In early June, the U.S. Securities and Exchange Commission (SEC) gave out the second-highest whistleblower award since 2011, the year its whistleblower program was established after the passage of the Dodd-Frank Act.
The award, for $17 million, went to an individual who significantly advanced an agency investigation, allowed the SEC to save time and resources and offered information of which the agency officials previously did not know. In the same order, the SEC declined to provide awards to two others, as the agency considered the information they disclosed to not be significantly helpful toward the investigation.
As part of the program, the SEC does not disclose the identities of whistleblowers, and so the order did not include any information that could potentially reveal who the individual is, and the company involved was also not shared with the public. It is interesting to note, however, that awards tend to be between 10 to 30 percent of the total money collected by the SEC, and thus the agency likely fined the company in question between about $50 million and $170 million.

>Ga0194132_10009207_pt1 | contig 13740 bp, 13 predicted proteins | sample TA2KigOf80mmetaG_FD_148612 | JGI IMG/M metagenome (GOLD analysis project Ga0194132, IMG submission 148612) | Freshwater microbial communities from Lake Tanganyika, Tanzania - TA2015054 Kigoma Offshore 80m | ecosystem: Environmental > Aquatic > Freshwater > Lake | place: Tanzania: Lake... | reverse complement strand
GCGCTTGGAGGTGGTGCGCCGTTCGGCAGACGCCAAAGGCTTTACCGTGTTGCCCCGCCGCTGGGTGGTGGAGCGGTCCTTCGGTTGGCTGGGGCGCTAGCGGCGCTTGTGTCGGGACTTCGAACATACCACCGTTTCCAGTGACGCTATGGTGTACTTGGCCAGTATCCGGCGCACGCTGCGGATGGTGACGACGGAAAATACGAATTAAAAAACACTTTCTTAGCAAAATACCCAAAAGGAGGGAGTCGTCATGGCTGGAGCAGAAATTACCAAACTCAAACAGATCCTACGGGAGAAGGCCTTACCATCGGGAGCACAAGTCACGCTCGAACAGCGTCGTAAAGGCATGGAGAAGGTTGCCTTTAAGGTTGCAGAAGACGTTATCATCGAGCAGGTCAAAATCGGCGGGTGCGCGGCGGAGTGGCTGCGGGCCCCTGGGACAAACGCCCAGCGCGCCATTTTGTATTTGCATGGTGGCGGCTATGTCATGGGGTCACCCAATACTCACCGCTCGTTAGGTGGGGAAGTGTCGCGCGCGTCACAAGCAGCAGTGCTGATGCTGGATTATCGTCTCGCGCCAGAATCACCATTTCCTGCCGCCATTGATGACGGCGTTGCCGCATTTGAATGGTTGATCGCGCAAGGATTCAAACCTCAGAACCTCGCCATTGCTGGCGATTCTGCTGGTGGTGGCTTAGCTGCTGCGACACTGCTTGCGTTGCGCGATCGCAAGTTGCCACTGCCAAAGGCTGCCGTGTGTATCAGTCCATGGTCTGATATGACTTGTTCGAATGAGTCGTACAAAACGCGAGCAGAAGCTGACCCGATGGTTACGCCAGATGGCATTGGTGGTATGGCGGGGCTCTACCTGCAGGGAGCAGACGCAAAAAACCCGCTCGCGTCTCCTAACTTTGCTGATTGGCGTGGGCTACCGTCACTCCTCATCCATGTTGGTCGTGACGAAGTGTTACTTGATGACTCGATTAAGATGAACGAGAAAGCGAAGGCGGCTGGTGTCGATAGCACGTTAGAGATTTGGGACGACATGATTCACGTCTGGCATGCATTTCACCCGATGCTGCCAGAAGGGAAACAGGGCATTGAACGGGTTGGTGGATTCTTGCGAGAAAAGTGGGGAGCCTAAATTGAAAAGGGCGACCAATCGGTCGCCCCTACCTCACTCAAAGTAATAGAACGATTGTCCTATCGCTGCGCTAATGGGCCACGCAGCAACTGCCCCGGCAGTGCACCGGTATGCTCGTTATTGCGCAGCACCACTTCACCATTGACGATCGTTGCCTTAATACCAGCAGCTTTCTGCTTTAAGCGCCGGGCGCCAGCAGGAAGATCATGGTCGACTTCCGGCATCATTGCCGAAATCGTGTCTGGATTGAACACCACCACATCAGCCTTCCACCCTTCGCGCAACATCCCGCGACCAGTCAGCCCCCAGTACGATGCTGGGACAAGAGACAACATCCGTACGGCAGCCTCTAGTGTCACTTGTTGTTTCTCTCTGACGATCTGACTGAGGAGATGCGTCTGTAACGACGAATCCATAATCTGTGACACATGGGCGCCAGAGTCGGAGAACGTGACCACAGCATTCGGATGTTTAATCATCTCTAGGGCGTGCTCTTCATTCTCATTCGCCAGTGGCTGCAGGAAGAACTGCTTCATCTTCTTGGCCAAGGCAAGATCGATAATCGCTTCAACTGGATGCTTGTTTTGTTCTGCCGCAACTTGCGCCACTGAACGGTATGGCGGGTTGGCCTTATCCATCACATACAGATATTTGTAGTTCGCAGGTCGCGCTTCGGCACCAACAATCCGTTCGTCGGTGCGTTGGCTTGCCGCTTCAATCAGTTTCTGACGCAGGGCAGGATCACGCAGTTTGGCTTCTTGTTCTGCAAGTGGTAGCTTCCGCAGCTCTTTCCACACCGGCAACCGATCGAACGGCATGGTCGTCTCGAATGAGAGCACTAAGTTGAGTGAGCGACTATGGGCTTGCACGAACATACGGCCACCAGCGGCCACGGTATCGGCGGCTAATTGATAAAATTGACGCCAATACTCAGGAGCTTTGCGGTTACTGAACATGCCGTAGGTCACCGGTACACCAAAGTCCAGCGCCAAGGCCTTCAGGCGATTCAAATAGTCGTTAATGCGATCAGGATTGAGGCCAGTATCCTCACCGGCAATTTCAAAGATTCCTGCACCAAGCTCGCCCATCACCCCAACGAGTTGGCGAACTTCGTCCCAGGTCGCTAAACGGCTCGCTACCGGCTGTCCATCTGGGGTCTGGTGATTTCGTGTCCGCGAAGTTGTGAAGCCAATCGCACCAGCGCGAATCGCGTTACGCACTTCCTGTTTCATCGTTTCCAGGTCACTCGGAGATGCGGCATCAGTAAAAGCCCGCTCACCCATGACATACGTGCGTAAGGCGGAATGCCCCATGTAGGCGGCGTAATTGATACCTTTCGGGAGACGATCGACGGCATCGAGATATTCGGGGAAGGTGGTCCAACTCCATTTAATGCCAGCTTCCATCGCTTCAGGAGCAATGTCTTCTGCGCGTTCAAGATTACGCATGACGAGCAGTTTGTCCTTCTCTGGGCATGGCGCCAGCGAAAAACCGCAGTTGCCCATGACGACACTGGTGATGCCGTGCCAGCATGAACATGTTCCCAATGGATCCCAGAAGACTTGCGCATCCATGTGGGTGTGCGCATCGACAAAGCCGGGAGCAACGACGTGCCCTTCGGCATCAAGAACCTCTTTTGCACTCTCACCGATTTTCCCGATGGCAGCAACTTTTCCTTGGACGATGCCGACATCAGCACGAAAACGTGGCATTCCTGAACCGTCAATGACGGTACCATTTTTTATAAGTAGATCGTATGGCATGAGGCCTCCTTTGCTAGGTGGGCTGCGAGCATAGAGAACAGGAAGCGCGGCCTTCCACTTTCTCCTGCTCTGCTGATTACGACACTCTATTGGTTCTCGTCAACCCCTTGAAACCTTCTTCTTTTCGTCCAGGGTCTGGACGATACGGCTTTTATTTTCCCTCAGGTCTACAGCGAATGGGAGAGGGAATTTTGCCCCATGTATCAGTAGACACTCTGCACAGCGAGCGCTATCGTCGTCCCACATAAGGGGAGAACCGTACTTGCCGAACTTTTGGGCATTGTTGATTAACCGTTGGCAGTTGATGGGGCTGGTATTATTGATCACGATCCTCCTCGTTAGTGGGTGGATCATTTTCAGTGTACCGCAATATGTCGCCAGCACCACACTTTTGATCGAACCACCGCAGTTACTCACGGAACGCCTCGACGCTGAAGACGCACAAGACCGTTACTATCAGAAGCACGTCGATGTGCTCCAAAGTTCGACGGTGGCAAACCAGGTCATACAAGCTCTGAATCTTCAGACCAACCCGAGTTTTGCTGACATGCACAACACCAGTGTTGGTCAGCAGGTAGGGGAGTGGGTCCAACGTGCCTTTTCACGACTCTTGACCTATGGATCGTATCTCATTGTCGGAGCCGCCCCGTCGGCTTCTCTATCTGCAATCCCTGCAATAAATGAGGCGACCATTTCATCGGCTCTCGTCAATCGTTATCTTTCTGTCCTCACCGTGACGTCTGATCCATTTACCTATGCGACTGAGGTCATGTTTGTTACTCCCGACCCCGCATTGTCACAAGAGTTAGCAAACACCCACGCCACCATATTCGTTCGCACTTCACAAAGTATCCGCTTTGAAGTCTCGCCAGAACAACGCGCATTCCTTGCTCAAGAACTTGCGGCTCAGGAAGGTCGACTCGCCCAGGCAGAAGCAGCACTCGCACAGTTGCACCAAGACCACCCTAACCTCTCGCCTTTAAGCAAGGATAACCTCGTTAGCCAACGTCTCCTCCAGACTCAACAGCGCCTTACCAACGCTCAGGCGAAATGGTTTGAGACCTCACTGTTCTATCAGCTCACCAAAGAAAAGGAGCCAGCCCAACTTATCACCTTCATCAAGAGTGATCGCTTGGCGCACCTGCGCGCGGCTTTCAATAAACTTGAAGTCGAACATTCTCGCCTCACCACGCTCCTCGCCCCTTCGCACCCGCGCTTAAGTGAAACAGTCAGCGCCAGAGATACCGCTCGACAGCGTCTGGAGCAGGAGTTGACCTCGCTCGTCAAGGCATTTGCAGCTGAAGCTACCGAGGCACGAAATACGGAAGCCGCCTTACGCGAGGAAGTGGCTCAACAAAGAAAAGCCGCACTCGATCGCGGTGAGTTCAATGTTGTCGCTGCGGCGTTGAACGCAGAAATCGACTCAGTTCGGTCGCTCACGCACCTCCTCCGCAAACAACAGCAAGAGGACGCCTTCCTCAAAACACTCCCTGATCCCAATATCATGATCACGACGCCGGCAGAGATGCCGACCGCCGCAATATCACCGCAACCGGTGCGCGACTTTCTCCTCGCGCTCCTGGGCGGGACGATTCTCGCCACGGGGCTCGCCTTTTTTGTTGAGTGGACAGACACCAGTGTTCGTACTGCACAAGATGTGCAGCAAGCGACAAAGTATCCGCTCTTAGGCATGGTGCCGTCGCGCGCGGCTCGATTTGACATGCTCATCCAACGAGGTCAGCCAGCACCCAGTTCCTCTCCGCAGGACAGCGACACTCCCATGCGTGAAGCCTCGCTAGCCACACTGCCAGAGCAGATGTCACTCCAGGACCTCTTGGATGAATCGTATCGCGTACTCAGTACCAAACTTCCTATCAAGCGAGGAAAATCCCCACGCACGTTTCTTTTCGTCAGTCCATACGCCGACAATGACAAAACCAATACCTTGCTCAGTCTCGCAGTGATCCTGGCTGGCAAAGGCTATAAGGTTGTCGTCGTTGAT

In awarding whistleblowers, the SEC uses an investor protection fund Congress established as part of Dodd-Frank. The fund is financed through the money securities law violators pay to the federal agency.
The single-highest SEC whistleblower award remains $30 million, paid out to an individual in September 2014. Many legal experts agree that these high amounts of awards are likely to continue in the near future, as the SEC has placed a great deal of focus on the input of whistleblowers to seek action against businesses and organizations accused of wrongdoing.
As an executive, it’s important that you do whatever you can to protect your company. For further guidance on this important issue, speak with an experienced Dallas attorney at Whistleblower Law for Managers.